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      Ohio town awaits word on 2 missing women, 2 kids

      Sarah Maynard / AP photo

      HOWARD, Ohio (AP) " Residents of a central Ohio town held out hope Sunday that a mother who disappeared last week along with her two children and a friend would turn up after authorities found an "unusual amount of blood" found in her home.

      Authorities in Howard planned an update on the case Sunday afternoon in the disappearance of 32-year-old Tina Herrmann, her 41-year-old friend Stephanie Sprang, and Herrmann's 13-year-old daughter, Sarah Maynard, and 10-year-old son, Kody Maynard.

      Read more Montgomery County Courier Mount Vernon News Mansfield News Journal

      Herrmann's pickup truck was found Thursday night in a nature area near Kenyon College, about 60 miles north of Columbus.

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      Knox County Sheriff David Barber said Friday that blood was found in the home, but that there was no indication of an abduction. The friend's vehicle was found parked at Herrmann's home, about seven miles away.

      He followed Saturday by saying the blood found in the home indicated an injury that was probably linked to the disappearance.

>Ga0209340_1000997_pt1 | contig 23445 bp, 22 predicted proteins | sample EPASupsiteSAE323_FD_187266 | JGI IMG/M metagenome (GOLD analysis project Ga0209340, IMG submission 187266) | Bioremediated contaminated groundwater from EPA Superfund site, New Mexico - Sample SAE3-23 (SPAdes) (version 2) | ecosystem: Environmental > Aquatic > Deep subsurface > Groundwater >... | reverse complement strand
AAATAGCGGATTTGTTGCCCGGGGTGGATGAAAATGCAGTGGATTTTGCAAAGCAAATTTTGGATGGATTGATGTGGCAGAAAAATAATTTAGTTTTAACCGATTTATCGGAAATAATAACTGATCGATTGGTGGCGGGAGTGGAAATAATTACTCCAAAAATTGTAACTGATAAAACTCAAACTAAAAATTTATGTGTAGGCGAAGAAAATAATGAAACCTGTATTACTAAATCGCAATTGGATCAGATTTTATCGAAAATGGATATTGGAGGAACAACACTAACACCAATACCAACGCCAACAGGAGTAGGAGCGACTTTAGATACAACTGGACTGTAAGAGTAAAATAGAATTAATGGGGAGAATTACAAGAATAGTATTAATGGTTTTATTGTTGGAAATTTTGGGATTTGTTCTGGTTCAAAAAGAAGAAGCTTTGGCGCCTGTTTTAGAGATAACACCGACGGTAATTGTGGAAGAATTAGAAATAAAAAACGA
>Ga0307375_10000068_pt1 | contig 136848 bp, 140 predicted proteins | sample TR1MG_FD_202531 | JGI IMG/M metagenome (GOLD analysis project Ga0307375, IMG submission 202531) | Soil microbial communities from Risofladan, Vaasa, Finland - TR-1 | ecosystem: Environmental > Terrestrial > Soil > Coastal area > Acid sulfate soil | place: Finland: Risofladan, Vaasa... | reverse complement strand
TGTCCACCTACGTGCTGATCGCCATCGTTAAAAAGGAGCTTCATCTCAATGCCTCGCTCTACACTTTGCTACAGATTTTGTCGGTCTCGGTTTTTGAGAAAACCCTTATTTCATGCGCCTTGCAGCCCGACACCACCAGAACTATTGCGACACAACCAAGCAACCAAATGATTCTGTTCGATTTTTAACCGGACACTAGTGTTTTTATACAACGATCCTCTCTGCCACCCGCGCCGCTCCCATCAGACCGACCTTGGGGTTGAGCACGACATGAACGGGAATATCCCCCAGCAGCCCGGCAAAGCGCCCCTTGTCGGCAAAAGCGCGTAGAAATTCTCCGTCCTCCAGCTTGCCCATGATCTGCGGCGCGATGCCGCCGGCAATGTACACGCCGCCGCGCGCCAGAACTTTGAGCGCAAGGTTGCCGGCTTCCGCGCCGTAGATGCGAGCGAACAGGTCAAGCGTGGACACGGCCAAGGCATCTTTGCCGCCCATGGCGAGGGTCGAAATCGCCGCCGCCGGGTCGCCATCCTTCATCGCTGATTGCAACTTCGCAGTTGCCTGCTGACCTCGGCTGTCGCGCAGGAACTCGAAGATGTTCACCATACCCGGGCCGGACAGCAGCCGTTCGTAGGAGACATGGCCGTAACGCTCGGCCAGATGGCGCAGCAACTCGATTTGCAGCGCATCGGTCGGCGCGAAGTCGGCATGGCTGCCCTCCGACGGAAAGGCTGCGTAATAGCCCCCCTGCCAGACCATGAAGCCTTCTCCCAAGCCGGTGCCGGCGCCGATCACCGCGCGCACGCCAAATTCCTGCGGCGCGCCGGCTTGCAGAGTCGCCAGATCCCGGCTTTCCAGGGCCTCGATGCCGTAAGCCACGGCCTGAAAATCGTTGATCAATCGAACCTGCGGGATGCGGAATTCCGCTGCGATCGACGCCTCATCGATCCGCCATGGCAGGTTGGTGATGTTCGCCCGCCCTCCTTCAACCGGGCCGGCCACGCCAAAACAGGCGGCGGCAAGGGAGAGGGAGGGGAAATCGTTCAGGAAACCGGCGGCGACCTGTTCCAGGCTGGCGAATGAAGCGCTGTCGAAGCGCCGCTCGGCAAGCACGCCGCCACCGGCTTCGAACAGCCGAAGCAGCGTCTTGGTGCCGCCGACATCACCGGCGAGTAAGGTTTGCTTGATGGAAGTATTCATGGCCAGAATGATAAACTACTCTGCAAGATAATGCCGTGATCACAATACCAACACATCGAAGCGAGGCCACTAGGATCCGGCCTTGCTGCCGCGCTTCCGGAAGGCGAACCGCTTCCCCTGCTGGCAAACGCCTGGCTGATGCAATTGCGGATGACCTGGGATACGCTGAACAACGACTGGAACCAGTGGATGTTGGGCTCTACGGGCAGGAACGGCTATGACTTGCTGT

"The one thing I can say about it is that it's an unusual amount," Barber said. "It isn't from someone stubbing their toe or cutting their finger, you know, or peeling an apple or something like that."

      He did not say who investigators believe was injured. The state Bureau of Criminal Identification and Investigation was collecting evidence at the home, he said.

      Investigators have combed land, sky and a private lake about a half-mile from Herrmann's home. The state Highway Patrol, FBI and Center for Missing and Exploited Children were helping investigate.

      Neighbors were increasingly concerned. Josh and Alicia Lawson helped search woods and valleys Saturday afternoon for any clues.

      "Everybody knows somebody that knows them, being a small town," Alicia Lawson said. "I just hope they show up and it's all been a huge misunderstanding, but it's starting to feel like that isn't going to happen."

      Gene Lybarger, whose children played sports with the missing boy and girl, said his 11-year-old daughter is taking it hard.

      "She spent the night with a friend and, when I was dropping her off, she came up and hugged me. She was crying," he said. "I told her, 'Let's just wait and see.'"

      Investigators continued to question people and evaluate evidence, but Barber said no activity had shown up on the women's cell phone or credit card accounts.

      "We're asking people to keep a guarded but optimistic attitude about how this case is going to unfold," he said.

      Copyright 2010 The Associated Press.